The rear axles and CV joints generally last a long time (150-250k miles) but they should be checked occasionally to make sure the boots are in good shape. Some people will use a small needle attachment on their grease gun to squirt a little grease into the rear CV boots and then squeeze the boot to push the grease into the joint. Don't add too much grease this way. The boots are not supposed to filled completely with grease.


People running Turbocharged Audis with FWD automatic transmissions may want to limit how much you increase the boost level over stock, as these transmissions are not very robust. The front differential gear oil should be checked as this gear oil check is neglected on many of these FWD Automatic transmissions. There is a 17mm Hex plug on the side of the transmission for checking this differential oil. When checking the front differential oil, look for any signs of ATF fluid in this gear oil as it is very common for the ATF fluid from the Automatic unit to be forced past the shaft seal and into the Front Differential unit. This lighter ATF fluid will destroy the ring gear in short order.

You should check the ATF fluid level using the dip stick toward the rear of the engine compartment . The fluid should be clear and clean and you can smell the fluid to check for signs of burning. Be careful not to overfill the transmission when the engine/transmission is cold as the fluid level will rise as the fluid expands when it gets hot. Check the fluid only after the vehicle has been driven at least 6 miles and is warmed up. The gear shift should be in park and the vehicle must be on level ground when checking the fluid. Over-filling the transmission can cause the fluid to be whipped up and aerated by the rotating drums inside. This will cause the fluid to foam and loss of hydraulic line pressure will occur. This loss of pressure can cause slippage of the internal wet clutch packs or brake bands and these will be destroyed very quickly when line pressure inside the transmission is below normal. Never continue to drive an Automatic transmission equipped vehicle if you encounter obvious slippage in drive or reverse.

You may want to service the transmission by removing the Transmission pan and clean or replace the filter/screen. It is a good idea to check the bottom of the pan for any clutch plate material or heavy metal contamination. A small amount of fine metal particles is normal wear from the bushings. CAUTION, DO NOT use any rags when cleaning the transmission pan, or internal components. Use solvent and then let the parts air dry. Rag material will often cling to these internal components and can clog up the screen or foul up the operation of the hydraulic system. Working on Automatic transmissions requires absolute cleanliness as any foreign matter or dirt will foul up the hydraulic valves in the valve body.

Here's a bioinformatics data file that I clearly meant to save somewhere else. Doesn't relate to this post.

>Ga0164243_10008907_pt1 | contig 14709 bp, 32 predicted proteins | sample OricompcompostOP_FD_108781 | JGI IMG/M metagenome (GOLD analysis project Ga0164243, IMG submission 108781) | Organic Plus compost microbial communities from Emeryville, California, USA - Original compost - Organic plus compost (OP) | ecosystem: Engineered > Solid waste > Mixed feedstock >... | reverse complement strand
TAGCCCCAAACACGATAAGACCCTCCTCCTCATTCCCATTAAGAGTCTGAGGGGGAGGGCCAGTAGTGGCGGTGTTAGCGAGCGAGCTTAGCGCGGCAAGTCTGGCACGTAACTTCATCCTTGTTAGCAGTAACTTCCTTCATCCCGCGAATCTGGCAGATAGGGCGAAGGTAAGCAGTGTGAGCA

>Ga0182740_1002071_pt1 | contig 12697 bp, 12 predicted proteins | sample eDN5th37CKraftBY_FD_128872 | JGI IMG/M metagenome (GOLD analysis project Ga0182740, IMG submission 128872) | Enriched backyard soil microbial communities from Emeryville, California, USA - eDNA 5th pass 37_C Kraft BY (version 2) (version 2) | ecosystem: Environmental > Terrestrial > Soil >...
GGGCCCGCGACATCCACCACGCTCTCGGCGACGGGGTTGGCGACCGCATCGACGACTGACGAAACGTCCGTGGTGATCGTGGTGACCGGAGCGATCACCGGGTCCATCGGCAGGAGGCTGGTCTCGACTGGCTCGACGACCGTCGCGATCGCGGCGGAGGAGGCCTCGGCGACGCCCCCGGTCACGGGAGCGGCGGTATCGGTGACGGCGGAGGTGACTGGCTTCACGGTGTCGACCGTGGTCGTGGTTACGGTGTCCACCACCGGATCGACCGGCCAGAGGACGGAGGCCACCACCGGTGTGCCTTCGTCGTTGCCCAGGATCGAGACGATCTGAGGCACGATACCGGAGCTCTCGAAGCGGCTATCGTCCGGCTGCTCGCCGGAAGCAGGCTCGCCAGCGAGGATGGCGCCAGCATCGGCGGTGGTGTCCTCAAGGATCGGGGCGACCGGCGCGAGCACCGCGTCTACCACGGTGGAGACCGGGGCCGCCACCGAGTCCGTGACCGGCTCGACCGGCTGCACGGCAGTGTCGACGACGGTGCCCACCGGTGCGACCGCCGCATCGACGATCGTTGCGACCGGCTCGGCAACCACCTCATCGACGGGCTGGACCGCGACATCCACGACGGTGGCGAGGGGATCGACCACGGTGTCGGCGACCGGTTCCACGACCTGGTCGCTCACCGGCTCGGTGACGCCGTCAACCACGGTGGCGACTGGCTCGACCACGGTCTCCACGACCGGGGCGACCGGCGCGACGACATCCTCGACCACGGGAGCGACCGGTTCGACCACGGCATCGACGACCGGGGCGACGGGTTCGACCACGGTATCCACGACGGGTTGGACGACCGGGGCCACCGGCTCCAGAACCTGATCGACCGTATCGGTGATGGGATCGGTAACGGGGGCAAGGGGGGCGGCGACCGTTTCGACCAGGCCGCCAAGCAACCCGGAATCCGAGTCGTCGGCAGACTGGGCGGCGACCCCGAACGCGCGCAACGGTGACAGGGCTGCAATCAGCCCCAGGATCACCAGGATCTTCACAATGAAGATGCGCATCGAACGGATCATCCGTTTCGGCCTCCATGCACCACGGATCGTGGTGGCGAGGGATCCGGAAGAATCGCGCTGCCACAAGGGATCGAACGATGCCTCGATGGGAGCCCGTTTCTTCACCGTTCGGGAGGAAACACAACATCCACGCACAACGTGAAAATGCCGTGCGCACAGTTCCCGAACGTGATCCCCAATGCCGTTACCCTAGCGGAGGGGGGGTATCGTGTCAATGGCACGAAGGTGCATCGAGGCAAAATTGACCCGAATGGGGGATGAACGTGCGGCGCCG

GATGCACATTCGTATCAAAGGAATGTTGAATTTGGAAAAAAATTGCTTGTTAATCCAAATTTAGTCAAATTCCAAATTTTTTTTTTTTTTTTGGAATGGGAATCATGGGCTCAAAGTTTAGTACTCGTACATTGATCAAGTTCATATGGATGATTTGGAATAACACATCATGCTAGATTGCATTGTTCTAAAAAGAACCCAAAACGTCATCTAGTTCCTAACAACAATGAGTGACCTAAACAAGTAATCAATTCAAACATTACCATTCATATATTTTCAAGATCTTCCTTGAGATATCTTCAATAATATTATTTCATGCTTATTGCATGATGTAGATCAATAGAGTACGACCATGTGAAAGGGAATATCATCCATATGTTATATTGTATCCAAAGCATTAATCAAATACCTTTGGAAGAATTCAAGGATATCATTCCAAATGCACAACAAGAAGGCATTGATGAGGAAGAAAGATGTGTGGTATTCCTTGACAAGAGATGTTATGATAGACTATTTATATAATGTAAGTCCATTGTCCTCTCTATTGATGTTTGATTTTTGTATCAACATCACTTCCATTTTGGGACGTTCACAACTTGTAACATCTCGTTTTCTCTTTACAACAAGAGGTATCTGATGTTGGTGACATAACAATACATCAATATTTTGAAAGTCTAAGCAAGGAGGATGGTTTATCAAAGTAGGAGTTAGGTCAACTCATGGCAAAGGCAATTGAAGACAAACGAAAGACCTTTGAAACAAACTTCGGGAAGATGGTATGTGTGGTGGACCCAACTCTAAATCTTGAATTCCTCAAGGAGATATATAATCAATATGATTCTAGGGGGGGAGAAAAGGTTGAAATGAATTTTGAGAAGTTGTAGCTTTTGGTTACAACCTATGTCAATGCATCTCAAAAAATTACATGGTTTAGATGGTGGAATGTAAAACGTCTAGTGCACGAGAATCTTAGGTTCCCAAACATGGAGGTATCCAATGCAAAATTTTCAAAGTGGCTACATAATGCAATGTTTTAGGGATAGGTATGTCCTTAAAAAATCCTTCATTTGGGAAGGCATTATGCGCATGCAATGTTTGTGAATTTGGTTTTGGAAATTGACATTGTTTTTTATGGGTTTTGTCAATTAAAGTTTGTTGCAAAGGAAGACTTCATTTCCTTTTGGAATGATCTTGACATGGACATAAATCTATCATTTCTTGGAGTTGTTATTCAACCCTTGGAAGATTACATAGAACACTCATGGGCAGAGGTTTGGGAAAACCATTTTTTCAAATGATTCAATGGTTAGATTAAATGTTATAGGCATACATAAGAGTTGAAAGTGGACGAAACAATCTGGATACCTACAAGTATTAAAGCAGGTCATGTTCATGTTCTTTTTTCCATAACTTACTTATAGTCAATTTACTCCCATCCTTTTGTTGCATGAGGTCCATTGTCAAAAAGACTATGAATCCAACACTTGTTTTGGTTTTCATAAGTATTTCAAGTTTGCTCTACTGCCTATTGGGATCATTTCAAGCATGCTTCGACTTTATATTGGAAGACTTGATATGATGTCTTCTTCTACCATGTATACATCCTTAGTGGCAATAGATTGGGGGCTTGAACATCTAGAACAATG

The Automatic transmission holds a little over 6 quarts of fluid but you can only drain around 3 quarts when removing the pan. The fluid inside the torque converter is not easily drained. Some Automatic Transmission shops have a machine that can flush out all the fluid including what is in the torque converter. Many of the older Ford and Chrysler vehicles from the '70's had drain plugs installed in the torque converter to make fluid removal much easier. These drain plugs have disappeared on most vehicles.

NOTE: FWD cars may become dangerous to drive under high boost levels as they tend to torque steer and this may result in the loss of control and an accident.

AWD Driveshaft, CV joint and boot replacement, center support bearing.

The Audi parts fiche does not list any replacement parts for the driveshaft that goes from the transmission to the rear differential. The Constant Velocity (CV) joints, the CV Joint dust boots, and the Center support bearing are available.

The center support with rubber center piece is available from a Mercedes application but this part needs to be modified to fit the Audi 100/200 center driveshaft. There is a BMW center support that also needs to be modified to fit the 4000Q center driveshaft.

Center driveshaft Support (rubber mount) and Center support bearing

There is an aftermarket replacement center support rubber mount and bearing available that can be adapted for use as a replacement on the Audi 5000/200TQ center driveshaft. This part requires cutting off the original bracket and welding this onto the new support.